Happy birthday to the paperback!
The Census Bureau alerted me to an important birthday: This week 75 years ago, Penguin brought out the first modern paperback. The idea came from British publishing exec Allen Lane, who was seeking a respite from a Depression-era revenue slump. The cheap, convenient, color-coded format caught on with readers and within months Penguin books were selling in the millions. Today, half of the books bought each year are softcover, the Census Bureau says.
Here's how Penguin's corporate history describes Lane's epiphany: "After a weekend visiting Agatha Christie in Devon, he found himself on a platform at Exeter station searching its bookstall for something to read on his journey back to London, but discovered only popular magazines and reprints of Victorian novels.
"Appalled by the selection on offer, Lane decided that good quality contemporary fiction should be made available at an attractive price and sold not just in traditional bookshops, but also in railway stations, tobacconists and chain stores. He also wanted a 'dignified but flippant' symbol for his new business. His secretary suggested a Penguin and another employee was sent to London Zoo to make some sketches. ...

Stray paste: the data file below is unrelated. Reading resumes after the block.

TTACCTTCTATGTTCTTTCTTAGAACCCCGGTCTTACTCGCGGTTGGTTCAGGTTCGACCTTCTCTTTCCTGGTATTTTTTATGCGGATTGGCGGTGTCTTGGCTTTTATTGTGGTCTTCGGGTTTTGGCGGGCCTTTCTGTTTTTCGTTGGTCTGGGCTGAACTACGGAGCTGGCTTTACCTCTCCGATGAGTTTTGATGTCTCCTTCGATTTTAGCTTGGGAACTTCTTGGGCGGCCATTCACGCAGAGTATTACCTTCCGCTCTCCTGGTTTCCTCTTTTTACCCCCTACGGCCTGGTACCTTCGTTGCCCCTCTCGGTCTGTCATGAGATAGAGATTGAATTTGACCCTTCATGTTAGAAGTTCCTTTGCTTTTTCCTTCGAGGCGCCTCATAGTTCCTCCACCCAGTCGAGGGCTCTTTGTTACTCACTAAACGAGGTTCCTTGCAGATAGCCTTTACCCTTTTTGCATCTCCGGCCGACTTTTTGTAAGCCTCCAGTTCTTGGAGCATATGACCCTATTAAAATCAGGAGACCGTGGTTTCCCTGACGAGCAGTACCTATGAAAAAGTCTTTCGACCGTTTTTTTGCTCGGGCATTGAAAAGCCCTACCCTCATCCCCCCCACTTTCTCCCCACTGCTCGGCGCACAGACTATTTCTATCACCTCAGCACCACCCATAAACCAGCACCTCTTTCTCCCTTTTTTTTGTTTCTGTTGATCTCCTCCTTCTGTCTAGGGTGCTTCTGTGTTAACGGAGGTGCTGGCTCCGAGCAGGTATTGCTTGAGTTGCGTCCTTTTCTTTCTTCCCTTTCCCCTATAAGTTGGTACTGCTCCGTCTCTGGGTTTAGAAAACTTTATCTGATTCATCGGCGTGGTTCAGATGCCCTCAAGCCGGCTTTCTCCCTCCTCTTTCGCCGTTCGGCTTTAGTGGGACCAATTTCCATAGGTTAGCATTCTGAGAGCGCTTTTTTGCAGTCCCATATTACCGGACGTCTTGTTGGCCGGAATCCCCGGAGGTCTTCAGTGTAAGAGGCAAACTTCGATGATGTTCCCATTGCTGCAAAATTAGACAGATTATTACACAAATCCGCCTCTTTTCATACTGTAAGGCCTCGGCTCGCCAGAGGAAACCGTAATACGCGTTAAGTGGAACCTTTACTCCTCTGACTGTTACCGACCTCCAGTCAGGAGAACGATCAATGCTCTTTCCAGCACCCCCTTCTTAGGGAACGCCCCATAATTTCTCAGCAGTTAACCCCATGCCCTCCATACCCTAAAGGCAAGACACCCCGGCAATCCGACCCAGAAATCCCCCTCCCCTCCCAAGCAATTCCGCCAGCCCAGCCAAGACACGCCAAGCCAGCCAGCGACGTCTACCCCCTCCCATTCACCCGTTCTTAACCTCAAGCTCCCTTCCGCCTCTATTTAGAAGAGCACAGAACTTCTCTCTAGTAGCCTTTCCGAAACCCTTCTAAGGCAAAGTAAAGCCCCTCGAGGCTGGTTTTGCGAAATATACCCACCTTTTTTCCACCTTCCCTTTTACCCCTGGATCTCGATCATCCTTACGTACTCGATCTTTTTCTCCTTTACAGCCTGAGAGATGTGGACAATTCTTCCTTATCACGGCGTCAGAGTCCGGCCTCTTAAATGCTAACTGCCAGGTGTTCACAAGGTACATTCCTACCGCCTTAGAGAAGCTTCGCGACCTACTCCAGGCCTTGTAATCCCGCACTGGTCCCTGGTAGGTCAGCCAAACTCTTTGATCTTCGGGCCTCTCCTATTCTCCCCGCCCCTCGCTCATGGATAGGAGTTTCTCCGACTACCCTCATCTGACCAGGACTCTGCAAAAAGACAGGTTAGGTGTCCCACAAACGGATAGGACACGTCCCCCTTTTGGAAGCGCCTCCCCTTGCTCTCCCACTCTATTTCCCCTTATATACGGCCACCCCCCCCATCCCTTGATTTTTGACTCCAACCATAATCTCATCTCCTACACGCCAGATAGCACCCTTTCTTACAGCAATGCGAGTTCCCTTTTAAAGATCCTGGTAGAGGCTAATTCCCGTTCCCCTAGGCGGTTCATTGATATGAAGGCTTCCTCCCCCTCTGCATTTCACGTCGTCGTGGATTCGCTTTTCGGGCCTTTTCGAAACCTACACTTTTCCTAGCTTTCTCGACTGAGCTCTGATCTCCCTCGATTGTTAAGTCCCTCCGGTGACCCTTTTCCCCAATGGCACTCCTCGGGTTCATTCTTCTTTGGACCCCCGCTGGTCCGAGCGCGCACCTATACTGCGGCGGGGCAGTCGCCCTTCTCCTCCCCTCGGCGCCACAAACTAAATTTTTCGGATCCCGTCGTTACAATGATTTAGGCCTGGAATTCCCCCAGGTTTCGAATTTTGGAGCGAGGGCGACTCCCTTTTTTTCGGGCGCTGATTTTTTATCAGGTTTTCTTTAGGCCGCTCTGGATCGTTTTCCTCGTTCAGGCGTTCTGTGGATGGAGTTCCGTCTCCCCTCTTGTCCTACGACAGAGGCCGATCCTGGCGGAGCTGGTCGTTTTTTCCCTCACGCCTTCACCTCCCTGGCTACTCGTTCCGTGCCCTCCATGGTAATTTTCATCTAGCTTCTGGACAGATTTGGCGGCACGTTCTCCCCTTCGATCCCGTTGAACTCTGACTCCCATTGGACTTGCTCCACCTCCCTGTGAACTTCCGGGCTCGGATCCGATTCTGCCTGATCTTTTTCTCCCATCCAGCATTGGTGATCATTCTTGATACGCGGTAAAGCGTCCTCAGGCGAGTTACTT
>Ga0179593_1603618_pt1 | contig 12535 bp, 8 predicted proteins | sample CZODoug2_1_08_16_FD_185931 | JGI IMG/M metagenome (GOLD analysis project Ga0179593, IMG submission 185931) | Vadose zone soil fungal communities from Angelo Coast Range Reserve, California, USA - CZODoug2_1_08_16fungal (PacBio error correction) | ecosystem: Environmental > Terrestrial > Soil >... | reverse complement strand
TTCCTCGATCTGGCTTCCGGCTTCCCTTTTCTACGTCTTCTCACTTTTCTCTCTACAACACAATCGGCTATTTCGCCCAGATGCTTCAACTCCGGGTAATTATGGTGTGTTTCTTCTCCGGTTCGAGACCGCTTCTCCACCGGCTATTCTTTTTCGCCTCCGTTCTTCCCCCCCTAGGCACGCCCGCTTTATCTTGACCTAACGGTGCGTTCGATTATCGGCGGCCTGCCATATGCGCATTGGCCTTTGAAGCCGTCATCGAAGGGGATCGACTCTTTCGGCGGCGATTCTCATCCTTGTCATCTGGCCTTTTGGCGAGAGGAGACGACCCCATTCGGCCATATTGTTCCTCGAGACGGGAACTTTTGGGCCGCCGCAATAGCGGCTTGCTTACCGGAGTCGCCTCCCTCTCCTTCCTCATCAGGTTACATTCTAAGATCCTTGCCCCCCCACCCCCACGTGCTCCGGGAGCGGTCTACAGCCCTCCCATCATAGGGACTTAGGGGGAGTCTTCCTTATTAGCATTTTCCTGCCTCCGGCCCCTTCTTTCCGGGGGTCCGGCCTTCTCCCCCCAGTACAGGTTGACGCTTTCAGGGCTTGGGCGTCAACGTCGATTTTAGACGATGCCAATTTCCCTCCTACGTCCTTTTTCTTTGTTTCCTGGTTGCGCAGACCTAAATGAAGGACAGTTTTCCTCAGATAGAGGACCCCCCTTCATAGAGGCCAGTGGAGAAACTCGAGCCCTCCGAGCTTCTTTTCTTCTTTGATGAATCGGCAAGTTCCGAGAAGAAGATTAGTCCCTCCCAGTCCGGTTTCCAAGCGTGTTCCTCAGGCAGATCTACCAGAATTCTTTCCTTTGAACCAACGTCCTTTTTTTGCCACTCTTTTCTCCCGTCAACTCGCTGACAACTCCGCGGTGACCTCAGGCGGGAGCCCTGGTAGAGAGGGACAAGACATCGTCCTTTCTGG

"The first Penguin paperbacks appeared in the summer of 1935 and included works by Ernest Hemingway, André Maurois and Agatha Christie. They were colour coded (orange for fiction, blue for biography, green for crime) and cost just sixpence, the same price as a packet of cigarettes."
This week, let's tip back a pint -- or a cup of tea -- to honor Mr. Lane.